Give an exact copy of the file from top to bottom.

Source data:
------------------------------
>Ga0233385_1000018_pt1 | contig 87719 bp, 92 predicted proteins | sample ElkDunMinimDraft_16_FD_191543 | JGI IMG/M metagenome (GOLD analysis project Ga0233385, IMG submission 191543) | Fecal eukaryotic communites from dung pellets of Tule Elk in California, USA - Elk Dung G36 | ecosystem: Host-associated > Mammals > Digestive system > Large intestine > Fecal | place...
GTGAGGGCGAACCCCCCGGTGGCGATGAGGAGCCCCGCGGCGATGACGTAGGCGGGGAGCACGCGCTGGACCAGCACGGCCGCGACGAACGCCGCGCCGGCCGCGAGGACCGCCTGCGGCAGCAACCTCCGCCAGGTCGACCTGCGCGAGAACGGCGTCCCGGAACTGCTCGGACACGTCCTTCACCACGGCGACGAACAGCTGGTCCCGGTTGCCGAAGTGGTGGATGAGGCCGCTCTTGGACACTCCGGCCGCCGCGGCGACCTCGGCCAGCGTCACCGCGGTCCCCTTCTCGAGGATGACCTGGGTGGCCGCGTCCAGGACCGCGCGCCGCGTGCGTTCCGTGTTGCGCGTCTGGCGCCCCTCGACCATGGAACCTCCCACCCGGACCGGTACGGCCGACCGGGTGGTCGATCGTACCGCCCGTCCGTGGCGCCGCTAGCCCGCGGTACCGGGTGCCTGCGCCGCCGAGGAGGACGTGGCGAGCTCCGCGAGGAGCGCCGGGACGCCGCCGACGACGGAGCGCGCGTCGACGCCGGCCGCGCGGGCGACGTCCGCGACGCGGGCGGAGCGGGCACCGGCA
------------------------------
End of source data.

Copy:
>Ga0233385_1000018_pt1 | contig 87719 bp, 92 predicted proteins | sample ElkDunMinimDraft_16_FD_191543 | JGI IMG/M metagenome (GOLD analysis project Ga0233385, IMG submission 191543) | Fecal eukaryotic communites from dung pellets of Tule Elk in California, USA - Elk Dung G36 | ecosystem: Host-associated > Mammals > Digestive system > Large intestine > Fecal | place...
GTGAGGGCGAACCCCCCGGTGGCGATGAGGAGCCCCGCGGCGATGACGTAGGCGGGGAGCACGCGCTGGACCAGCACGGCCGCGACGAACGCCGCGCCGGCCGCGAGGACCGCCTGCGGCAGCAACCTCCGCCAGGTCGACCTGCGCGAGAACGGCGTCCCGGAACTGCTCGGACACGTCCTTCACCACGGCGACGAACAGCTGGTCCCGGTTGCCGAAGTGGTGGATGAGGCCGCTCTTGGACACTCCGGCCGCCGCGGCGACCTCGGCCAGCGTCACCGCGGTCCCCTTCTCGAGGATGACCTGGGTGGCCGCGTCCAGGACCGCGCGCCGCGTGCGTTCCGTGTTGCGCGTCTGGCGCCCCTCGACCATGGAACCTCCCACCCGGACCGGTACGGCCGACCGGGTGGTCGATCGTACCGCCCGTCCGTGGCGCCGCTAGCCCGCGGTACCGGGTGCCTGCGCCGCCGAGGAGGACGTGGCGAGCTCCGCGAGGAGCGCCGGGACGCCGCCGACGACGGAGCGCGCGTCGACGCCGGCCGCGCGGGCGACGTCCGCGACGCGGGCGGAGCGGGCACCGGCA